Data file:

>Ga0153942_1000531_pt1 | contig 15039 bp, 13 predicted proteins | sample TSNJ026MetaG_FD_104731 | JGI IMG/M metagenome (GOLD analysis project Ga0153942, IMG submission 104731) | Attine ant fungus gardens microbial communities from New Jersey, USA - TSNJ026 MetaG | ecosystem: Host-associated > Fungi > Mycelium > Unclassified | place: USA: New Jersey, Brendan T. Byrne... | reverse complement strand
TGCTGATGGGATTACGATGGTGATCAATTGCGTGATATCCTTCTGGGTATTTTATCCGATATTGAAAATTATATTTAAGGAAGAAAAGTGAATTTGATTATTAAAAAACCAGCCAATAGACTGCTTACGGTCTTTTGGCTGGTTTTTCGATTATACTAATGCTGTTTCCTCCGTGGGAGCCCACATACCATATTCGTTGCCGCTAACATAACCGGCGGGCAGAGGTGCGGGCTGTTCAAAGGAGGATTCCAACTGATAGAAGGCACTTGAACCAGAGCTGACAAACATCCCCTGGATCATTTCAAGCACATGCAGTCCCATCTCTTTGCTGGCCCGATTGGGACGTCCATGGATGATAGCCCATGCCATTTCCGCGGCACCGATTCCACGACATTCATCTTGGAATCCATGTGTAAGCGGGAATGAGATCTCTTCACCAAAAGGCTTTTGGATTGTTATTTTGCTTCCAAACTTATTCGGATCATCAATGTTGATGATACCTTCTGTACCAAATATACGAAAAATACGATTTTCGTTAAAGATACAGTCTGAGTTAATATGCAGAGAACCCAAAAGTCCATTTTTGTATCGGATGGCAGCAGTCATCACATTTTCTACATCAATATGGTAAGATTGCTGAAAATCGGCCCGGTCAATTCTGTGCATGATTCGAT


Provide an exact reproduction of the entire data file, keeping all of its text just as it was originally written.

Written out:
>Ga0153942_1000531_pt1 | contig 15039 bp, 13 predicted proteins | sample TSNJ026MetaG_FD_104731 | JGI IMG/M metagenome (GOLD analysis project Ga0153942, IMG submission 104731) | Attine ant fungus gardens microbial communities from New Jersey, USA - TSNJ026 MetaG | ecosystem: Host-associated > Fungi > Mycelium > Unclassified | place: USA: New Jersey, Brendan T. Byrne... | reverse complement strand
TGCTGATGGGATTACGATGGTGATCAATTGCGTGATATCCTTCTGGGTATTTTATCCGATATTGAAAATTATATTTAAGGAAGAAAAGTGAATTTGATTATTAAAAAACCAGCCAATAGACTGCTTACGGTCTTTTGGCTGGTTTTTCGATTATACTAATGCTGTTTCCTCCGTGGGAGCCCACATACCATATTCGTTGCCGCTAACATAACCGGCGGGCAGAGGTGCGGGCTGTTCAAAGGAGGATTCCAACTGATAGAAGGCACTTGAACCAGAGCTGACAAACATCCCCTGGATCATTTCAAGCACATGCAGTCCCATCTCTTTGCTGGCCCGATTGGGACGTCCATGGATGATAGCCCATGCCATTTCCGCGGCACCGATTCCACGACATTCATCTTGGAATCCATGTGTAAGCGGGAATGAGATCTCTTCACCAAAAGGCTTTTGGATTGTTATTTTGCTTCCAAACTTATTCGGATCATCAATGTTGATGATACCTTCTGTACCAAATATACGAAAAATACGATTTTCGTTAAAGATACAGTCTGAGTTAATATGCAGAGAACCCAAAAGTCCATTTTTGTATCGGATGGCAGCAGTCATCACATTTTCTACATCAATATGGTAAGATTGCTGAAAATCGGCCCGGTCAATTCTGTGCATGATTCGAT